I sorry to have to break the terribly sad news to you that the Hosts file you have is exactly what the Hosts file is - disappointing, I know!
Two links for you to peruse at your leisure:http://www.bleepingcomputer.com/tutorials/hosts-files-explained/http://winhelp2002.mvps.org/hosts.htm
My own take on it:
I find the easiest way to work with the internet is to compare it to the phone system. Just as every phone has a number that identifies it and enables an individual to be contacted, so does every computer - this is called the Internet Protocol, or IP, Address.
When you enter a web address into your browser, it cannot directly connect to the website as it does not have the IP Address for the server. It sends a request to a Domain Name Server, which is just Directory Enquiries for computer addresses, which will either know or will find out, the address and send it to your browser, which will then send the request for the web page.
Originally the DNS system didn't exist and to deal with the requirement for IP Addresses, the HOSTS file was used. This file contained all the names of the computers and their respective IP Addresses. Your browser would look for the name, read the IP address and then contact the computer - Google for ARPANET if you are interested in the early days.
This was OK when there were few computers, but as the network grew, so did the problems. As each new PC was added to the network, so it's name and IP Address had to be added to the HOSTS file. Until it was included, it could not be reached by any PC as the address was unknown. The more computers on the network, the more HOSTS files that needed to be updated and the worse the problem got.
The HOSTS file was still of use in this area when dialup was king because you could add the web address and IP Address of your favourite sites and this would preclude your browser from needing to contact a DNS for the address - it just went direct to the site. With 56k speeds, any reduction in web traffic was worth the effort.
These days with broadband it isn't really necessary to use this part of the HOSTS file's functionality, but it can still be of use, with a little imagination.
If we go back to the phone analogy, the HOSTS file is the phone book in your mobile. If you have the number stored, you can call direct. If not, you ring directory enquiries, get the number, and then ring.
If I was to take your phone and edit the numbers in your phone book, I could direct you to any number I chose, whether it be to a real number or one that is unobtainable. You would select the name and hit the "Go Phone" button and wonder what was happening. This is how the HOSTS file is used, but without the malicious grin i'd have if I got hold of your phone! :D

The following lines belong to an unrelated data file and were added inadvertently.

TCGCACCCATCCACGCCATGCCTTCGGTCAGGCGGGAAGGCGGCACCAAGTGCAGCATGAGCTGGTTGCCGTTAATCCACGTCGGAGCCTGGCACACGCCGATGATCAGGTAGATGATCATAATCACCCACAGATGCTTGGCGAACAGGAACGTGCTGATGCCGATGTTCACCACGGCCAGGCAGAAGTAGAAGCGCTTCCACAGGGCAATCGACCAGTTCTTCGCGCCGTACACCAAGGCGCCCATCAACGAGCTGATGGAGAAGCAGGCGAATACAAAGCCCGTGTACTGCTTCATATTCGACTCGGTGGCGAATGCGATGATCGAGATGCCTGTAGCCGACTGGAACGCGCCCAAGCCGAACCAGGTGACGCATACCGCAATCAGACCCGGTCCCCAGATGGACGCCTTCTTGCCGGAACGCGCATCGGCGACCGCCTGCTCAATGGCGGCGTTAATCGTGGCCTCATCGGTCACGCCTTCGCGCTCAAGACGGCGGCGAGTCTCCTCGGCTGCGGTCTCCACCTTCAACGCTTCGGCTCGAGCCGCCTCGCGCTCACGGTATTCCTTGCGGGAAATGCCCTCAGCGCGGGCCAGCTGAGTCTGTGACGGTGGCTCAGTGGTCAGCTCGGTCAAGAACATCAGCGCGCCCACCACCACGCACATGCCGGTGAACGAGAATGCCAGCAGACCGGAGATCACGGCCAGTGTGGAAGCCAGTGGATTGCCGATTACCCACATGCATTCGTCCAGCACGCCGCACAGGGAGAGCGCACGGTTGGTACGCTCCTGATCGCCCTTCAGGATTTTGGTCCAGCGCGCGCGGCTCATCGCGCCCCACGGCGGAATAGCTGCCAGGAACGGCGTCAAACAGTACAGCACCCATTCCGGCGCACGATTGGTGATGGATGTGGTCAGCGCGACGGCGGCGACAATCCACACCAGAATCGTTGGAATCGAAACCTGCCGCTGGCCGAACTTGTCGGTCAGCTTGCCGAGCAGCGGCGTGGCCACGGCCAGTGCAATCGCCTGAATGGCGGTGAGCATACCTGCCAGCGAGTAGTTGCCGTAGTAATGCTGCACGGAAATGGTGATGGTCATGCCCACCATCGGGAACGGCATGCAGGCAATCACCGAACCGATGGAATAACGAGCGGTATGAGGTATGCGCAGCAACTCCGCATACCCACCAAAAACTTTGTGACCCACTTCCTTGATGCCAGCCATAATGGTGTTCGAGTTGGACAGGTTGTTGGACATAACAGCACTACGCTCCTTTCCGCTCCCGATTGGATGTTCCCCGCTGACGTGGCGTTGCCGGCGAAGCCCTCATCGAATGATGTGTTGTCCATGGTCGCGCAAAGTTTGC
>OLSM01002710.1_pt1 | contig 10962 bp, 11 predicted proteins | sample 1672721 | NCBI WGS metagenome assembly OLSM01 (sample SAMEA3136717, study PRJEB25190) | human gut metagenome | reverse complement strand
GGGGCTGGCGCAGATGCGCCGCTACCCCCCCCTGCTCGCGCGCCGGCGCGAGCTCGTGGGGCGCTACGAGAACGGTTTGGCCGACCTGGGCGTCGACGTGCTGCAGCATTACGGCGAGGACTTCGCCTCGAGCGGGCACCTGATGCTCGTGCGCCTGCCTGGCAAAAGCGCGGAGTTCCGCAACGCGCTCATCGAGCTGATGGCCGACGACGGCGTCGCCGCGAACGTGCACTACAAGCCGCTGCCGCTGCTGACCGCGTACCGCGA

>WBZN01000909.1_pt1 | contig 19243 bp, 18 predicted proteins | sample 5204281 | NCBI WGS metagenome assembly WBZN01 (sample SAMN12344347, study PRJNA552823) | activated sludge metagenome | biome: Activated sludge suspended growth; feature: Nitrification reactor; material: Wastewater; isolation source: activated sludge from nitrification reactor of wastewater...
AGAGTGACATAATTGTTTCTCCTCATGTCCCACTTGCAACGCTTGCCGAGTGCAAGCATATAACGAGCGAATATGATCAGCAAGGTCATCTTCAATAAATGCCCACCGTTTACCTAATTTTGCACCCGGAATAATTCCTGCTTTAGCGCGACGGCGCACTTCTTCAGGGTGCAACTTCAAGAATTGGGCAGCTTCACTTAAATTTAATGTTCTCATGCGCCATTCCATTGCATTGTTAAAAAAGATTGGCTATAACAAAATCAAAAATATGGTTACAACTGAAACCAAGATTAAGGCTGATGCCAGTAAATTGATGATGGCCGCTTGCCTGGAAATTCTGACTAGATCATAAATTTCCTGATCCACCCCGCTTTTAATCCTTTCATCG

If you wished to prevent your browser from connecting to a certain site, you could put that site's web address in your HOSTS file and give it an incorrect IP address. Your browser doesn't have a checking function included, and will believe whatever it reads, so it goes to the IP address that it is told. This can be used to send somebody to the Salvation Army website instead of their favourite porn site, for example - fun or what!
Should you wish to stop the browser dead and have it display nothing for a particular web address, you need an unobtainable number IP-wise. The IP address 127.0.0.1 is reserved as the address for "Home". Every computer thinks that it has this address, and so using it in the HOSTS file will cause your browser to ask your computer for the page you have typed in which won't be supplied and the browser gives up.
There are a couple of ready-made HOSTS file that you can download which will block access to various sites - some porn, some delivering infections. The size of these files can cause PC slowness, so you do have to bear that in mind when you install one. You also need to be aware that not all ISPs support the use of the HOSTS file - AOL doesn't by default. Any changes you make to the file do diddly-squat.
In short, the HOSTS file is a phone book. You can either use it to speed up connections, or block the same.
(I could have put this bit at the top, but then you may not have read the rest and i've have wasted my typing!)~~~~~~~~~~~~~~~~~~~~~~~~~~~~~~~~~~~~~~~~~~~~~~~~~~~~~~~~~~~~~~~~~~~~~~~~~~~~~~~
As HijackThis has not been seriously updated by Trend Micro in some time, it is now no longer considered to be an effective tool for malware removal. Given that you are having issues I suggest that you go here
, follow steps 6, 7 and 8, and then start a new thread
and post accordingly, not forgetting to include a brief description of your issue including anything you consider pertinent.
As I am still wedded to my XP Desktop it's probably wisest if I don't make your evening worse, my time, by trying to second guess what actually belongs to Windows 7 and what is malicious in nature on your system.
If you have any further questions on the Hosts file, feel free to post them into this thread and i'll answer them, if I can.